School Nurse Takes Crutches from Injured Student

By: Gerri L. Elder

Amber Elalem is a 13-year-old student who enjoys sports and physical activity. She injured her knee on February 3 while kicking a ball and complained about the pain the next day. Her mother, Patricia Elalem, who happens to be a registered nurse, picked Amber up from school on February 4 and spoke with Denise McKee, the licensed practical nurse at the school, about taking Amber to Tampa General Hospital for treatment.

At the hospital, Amber was diagnosed with a strained ligament and her knee was placed in a brace to immobilize it. She was given crutches and instructed not to put weight on the injured knee.

On February 6, Amber returned to school on the crutches. McKee noticed that she was using crutches and called Mrs. Elalem to ask for a doctor's note indicating that the crutches were medically necessary. Mrs. Elalem called the hospital to have Amber's doctor fax a note to the school. The problem was, the school's fax machine was broken and McKee never received the doctor's note about Amber's crutches.

Since she did not receive the required note from the doctor, McKee took Amber's crutches away from her, citing a school policy intended to prevent other students from being injured. Amber was forced to walk without the crutches, putting weight on her injured knee. She did not have access to an elevator, so she had to walk up and down stairs to make it to her classes. She finally called her mother to pick her up at 1:30 p.m. when she could no longer endure the pain.

When Amber got home, her mother removed the immobilizer from her knee and found that the kneecap was on the side of her leg. Amber then attended physical therapy for a few days, but it was unsuccessful.

As a result of not having the crutches, Amber dislocated her kneecap and orthopedic surgery was required to repair her knee injury. She had a reaction to the pain medication that was prescribed to her and spent three days in the hospital, then developed signs of an ulcer. She is currently recovering from the surgery and carries a doctor's note for her crutches with her at all times.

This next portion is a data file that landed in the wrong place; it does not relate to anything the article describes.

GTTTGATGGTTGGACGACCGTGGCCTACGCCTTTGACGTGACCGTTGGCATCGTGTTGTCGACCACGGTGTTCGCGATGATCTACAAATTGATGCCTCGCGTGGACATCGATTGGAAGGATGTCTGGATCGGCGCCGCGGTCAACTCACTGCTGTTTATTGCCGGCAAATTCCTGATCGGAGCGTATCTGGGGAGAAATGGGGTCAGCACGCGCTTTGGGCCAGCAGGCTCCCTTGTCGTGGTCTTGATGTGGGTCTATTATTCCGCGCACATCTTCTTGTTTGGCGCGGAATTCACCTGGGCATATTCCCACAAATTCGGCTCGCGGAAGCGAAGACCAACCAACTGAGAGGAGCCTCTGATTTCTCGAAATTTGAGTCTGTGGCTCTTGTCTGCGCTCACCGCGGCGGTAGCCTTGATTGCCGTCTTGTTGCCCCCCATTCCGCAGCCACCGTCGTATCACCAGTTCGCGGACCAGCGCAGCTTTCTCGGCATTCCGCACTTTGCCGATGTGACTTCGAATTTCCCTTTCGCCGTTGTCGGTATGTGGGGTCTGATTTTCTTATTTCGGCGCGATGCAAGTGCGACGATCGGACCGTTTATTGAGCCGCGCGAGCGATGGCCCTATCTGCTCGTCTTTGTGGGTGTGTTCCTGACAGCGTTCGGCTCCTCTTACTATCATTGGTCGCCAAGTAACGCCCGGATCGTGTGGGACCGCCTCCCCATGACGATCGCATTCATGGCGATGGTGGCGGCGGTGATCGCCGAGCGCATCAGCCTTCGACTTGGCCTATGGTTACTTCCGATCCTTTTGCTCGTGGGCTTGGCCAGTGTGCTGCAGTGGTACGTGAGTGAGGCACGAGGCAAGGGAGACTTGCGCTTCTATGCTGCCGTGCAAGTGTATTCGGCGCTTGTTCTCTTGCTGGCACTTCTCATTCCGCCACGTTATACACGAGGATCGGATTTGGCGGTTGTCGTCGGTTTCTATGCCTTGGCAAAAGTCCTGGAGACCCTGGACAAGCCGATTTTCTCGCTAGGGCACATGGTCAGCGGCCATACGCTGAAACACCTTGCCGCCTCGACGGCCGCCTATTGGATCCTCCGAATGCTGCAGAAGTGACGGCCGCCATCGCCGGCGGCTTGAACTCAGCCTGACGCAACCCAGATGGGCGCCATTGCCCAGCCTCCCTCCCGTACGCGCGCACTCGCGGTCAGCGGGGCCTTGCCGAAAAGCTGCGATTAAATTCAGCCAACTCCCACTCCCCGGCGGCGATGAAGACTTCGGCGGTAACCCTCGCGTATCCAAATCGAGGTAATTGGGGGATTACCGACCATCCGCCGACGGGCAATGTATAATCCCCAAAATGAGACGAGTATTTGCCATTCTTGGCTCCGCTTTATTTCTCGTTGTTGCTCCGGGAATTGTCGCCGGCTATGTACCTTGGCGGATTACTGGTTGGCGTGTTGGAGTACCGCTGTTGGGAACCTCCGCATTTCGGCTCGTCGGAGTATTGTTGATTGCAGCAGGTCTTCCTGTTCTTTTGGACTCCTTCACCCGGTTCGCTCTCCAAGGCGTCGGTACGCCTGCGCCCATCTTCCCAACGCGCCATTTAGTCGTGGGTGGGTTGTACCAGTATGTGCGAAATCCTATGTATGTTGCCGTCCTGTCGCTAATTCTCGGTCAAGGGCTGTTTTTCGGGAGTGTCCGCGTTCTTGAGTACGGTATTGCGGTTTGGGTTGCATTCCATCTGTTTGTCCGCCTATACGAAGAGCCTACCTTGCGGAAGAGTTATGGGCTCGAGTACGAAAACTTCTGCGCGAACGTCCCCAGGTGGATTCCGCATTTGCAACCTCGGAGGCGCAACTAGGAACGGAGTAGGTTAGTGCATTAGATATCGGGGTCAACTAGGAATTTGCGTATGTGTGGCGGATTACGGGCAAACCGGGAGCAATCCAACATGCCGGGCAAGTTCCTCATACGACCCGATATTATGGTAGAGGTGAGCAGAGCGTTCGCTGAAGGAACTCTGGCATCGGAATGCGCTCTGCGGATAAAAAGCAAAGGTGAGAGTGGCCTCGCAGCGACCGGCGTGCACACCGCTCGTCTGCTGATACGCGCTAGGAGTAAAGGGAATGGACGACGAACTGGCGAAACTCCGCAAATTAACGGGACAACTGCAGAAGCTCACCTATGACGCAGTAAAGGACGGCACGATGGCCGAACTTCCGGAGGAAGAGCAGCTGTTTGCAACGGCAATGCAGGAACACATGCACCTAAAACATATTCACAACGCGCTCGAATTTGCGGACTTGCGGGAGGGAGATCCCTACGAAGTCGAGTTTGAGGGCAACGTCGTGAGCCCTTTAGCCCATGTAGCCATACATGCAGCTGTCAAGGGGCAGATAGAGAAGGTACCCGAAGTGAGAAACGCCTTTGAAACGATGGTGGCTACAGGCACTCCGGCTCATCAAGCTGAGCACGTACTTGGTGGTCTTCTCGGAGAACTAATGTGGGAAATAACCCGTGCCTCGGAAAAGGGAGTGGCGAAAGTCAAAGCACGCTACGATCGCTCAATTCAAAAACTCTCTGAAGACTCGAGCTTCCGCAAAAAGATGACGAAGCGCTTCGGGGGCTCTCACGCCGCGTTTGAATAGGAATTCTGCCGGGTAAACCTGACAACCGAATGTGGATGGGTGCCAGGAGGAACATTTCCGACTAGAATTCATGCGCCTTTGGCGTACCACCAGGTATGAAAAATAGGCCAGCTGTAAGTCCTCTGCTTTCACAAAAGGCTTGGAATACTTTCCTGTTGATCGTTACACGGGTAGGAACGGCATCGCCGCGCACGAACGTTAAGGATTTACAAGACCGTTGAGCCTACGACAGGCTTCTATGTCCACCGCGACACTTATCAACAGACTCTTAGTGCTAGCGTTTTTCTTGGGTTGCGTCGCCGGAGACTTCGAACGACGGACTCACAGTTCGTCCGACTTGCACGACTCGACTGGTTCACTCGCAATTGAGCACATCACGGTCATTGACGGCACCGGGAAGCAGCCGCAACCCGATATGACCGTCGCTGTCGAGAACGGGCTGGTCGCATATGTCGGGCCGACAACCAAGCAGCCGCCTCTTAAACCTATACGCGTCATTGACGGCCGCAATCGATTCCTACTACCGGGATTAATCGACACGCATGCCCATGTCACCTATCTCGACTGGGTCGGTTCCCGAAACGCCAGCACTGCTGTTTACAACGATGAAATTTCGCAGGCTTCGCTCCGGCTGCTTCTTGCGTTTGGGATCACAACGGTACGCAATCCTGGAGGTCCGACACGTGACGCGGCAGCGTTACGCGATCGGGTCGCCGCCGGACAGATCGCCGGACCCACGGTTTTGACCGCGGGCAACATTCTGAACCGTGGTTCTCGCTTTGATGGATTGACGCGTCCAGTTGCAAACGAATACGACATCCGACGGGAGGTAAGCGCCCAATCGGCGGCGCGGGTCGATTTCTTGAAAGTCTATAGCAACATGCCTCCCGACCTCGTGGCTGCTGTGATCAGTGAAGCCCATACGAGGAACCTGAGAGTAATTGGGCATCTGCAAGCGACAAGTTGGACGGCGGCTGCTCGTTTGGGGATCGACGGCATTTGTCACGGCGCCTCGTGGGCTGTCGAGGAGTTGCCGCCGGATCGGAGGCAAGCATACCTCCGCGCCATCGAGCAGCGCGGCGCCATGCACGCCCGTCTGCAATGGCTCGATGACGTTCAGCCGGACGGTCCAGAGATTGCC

It is not yet known what permanent damage may have been done by the nurse's removal of her crutches. Amber's personal injury lawyer says that if she suffers permanent damage from the injury, he is prepared to pursue a lawsuit claiming that McKee violated Amber's civil rights by taking her crutches away from her at school.

Meanwhile, Amber's mother has filed a notice of intent to sue the Hillsborough County School District. The notice is a requirement for legal action against a government entity. The school district has 180 days to respond to Elalem's filing.

The school district's office of professional standards is investigating a complaint that Amber's mother filed about McKee. The Tampa Tribune reported that the school district claims that the school and Mrs. Elalem tell two different versions of events. While the school district does not have an official policy requiring a doctor's note or prescription for crutches, the district's supervisor of school health has sent an e-mail to principals saying that student's must produce a doctor's note to use crutches or a wheelchair on school property.

A school district spokeswoman has said that no school employee has been instructed to take crutches or wheelchairs away from injured students in the absence of a prescription or doctor's note. The thing is, before now they weren't instructed not to either, and McKee apparently believed that she was following the instructions of the school district's supervisor of school health when she took Amber's crutches away from her.

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